I have done both competitive martial arts and cycling but neither anywhere near a pro level. I agree that boxing does push the hr up. But in my experience clycing was an overall more intense workout. At the pro level this may be differant but I have a hard time with your comment that cycling does not reach the same level of intensity. I mean climbing a 3000k foot mountain pass over 11 miles at 20MPH. They can burn 8000 calories in a single stage (though 4-6K is the norm)

Agree with martial arts – I finished in the top 3 in the state several years in a row in full contact sparring tae kwon do when I was younger and nothing else really compares to the level of exhaustion a three minute round brings. I imagine boxing is even more intense because you’re right in close slugging it out. TKD is the same way except at the higher levels where you can’t get close to anyone without getting knocked out.

Epic knock out video:

Side note on that – I’ve always wondered why there are no black belts in TKD in MMA. If you got a caught who was well trained in TKD and Brazilian ju jitsu in one of the lower weight divisions, that would be extremely difficult to beat. Most of the strikers in MMA are pretty weak IMO, but I doubt a lot of the ground guys would get in close enough with kicks like that (the video does not do the speed and power justice – anything that connects is an instant knock out). Wouldn’t work against Overeem (that guy is from another species apparently) but in a 160 or 180 pound division it would be a winning combo.

There are A LOT of TKD blackbelts in MMA. Most don’t really mention it since it doesn’t directly benefit a fighter in MMA. There are some blatantly obvious flaws of using TKD in MMA. Hands down, point fighting, competition without punches to the head, flashy kicks that end up falling down, etc.

Just off the top of my head, MMArtists with bb in TKD: Anderson Silva, GSP, Dan Hardy, Stephen Bonnar, Benson Henderson, Bas Rutten. A lot of the Pride guys also had bb in TKD.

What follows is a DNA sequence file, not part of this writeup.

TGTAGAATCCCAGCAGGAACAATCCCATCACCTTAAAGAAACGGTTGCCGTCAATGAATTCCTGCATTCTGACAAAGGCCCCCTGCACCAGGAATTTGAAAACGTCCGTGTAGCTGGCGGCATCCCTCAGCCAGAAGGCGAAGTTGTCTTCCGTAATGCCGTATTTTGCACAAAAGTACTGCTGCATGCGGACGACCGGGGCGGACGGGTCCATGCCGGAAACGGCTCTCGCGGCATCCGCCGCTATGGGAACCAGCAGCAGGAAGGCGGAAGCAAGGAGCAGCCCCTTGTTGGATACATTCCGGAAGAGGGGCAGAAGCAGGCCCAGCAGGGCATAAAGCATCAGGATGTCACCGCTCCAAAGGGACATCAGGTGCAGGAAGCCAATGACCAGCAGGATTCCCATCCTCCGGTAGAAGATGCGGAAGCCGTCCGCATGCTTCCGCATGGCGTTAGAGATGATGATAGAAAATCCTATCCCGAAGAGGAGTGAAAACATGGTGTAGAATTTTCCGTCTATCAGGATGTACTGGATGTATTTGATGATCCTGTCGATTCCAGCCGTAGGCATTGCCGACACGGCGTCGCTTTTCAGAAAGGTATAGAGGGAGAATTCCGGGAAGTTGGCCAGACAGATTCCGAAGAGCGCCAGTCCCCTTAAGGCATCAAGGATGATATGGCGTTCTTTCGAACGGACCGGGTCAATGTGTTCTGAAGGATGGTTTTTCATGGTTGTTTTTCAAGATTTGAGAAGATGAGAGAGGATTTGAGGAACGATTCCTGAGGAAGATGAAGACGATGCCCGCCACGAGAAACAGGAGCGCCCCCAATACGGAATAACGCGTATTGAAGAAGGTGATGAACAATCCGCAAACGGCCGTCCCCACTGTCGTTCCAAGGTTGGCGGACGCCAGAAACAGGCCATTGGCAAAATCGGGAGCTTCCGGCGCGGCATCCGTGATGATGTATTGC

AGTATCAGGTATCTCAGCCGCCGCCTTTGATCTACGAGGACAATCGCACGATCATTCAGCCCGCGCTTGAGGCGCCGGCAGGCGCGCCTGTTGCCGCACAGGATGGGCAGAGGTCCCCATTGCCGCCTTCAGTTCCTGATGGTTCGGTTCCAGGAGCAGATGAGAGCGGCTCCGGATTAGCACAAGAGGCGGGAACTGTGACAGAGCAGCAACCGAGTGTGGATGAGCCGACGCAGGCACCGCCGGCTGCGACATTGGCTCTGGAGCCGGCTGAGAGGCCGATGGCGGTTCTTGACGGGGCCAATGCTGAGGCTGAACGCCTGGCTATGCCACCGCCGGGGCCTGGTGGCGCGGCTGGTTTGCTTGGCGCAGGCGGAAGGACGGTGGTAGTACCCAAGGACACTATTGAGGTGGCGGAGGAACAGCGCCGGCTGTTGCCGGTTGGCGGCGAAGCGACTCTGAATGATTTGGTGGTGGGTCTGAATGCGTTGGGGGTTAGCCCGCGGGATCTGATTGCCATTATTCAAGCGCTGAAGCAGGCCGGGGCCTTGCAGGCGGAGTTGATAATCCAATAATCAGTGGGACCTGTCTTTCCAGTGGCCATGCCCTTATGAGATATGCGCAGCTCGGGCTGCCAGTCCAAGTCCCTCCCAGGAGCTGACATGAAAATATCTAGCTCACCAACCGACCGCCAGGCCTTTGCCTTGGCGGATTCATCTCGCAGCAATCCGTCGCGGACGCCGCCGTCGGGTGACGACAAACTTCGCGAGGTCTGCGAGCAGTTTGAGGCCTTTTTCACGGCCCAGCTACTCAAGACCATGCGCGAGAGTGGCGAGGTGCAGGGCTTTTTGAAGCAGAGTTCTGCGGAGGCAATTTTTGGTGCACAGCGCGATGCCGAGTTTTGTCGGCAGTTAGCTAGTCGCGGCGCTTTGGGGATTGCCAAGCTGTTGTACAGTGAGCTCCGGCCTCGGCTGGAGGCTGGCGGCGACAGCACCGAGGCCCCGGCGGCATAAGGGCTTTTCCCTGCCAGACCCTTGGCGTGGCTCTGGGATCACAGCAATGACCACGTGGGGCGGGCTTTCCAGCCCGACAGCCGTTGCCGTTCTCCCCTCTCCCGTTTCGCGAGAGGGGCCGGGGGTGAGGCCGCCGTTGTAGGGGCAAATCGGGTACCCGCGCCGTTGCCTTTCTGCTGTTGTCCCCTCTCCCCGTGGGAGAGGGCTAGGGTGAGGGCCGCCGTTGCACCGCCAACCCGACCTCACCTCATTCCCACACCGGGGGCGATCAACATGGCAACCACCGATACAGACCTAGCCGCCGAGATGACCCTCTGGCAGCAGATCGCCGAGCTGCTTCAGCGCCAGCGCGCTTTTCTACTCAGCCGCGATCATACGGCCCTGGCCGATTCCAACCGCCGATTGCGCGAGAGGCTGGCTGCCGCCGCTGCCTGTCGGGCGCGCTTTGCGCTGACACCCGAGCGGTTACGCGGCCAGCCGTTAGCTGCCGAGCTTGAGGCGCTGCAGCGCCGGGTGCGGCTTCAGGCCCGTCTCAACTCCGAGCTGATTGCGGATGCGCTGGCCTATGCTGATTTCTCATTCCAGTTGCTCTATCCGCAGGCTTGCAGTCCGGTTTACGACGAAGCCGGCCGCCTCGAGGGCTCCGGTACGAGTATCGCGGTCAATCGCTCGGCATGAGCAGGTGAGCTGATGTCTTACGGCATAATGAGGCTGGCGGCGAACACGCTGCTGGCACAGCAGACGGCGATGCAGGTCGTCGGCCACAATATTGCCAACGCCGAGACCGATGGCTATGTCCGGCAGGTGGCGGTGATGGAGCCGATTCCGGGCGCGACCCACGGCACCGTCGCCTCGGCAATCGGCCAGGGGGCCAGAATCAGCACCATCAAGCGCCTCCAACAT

You’re not supposed to have your hands down, that’s just sloppy work. I didn’t know there were that many – I haven’t ever really seen kicks like that in MMA. Strikers is usually some tool throwing wind maker punches that miss, which is why most of the fights end on the ground and the wrestling guys usually win. If you had some long range head kicks AND a ground game, you would be tough to beat, especially in the lower weight classes.


You’re right I think thats a problem with alot of the traditional martial arts that focus on point fighting. Coming from that background alot of fighters pick up some bad habits that inhibit their ability in a full contact knock out competition. I think thats why alot of fighters switch to muay thai or revise their striking game, though I think GSP mentions his kyokushin karate background often.

Point fighting leads to a few outcomes; One, as you mentioned is droping hands. Also there is the habit of pulling punches before full extension, which reduces power, screws up range and footwork. I think the problem is that fighters are conditioned to think that landing a well exectuted single blow will end a fight. My experience is that you are going to get hit, alot, and most people can absorb damage from well executed strikes.

I see your TKD video and raise a Muay Thai video.

This guy has textbook MT kicks, I hope you enjoy this. If you’re ever in Thailand you should check out some of these fights, they even have 8 year old kids fighting in the ring. Just watch out for the ladyboys, lol.

I just had a visit with some friends who live in Thailand. I had not seen them for nearly 2 years and wanted to ask them about this. I thought the culture around MT was very interesting. They live in the north (Chang Mai) not sure if there are regional differnces in MT.

hmmm cycling is pushing yourself harder and harder in a constant and rhythmic way. Constant and increasing pain/endurance is a lot easier than engaging your fast twitch muscles to the point of fatigue (as in boxing/MMA) and forcing yourself to constantly push past these points of fatigue (unexpectedly) in varying muscles. Add in the requirement that spontaneity is key in boxing/MMA and you have raised the bar another grueling notch. Triathlons are definitely harder than pure cycling IMO, but MMA is by far the toughest.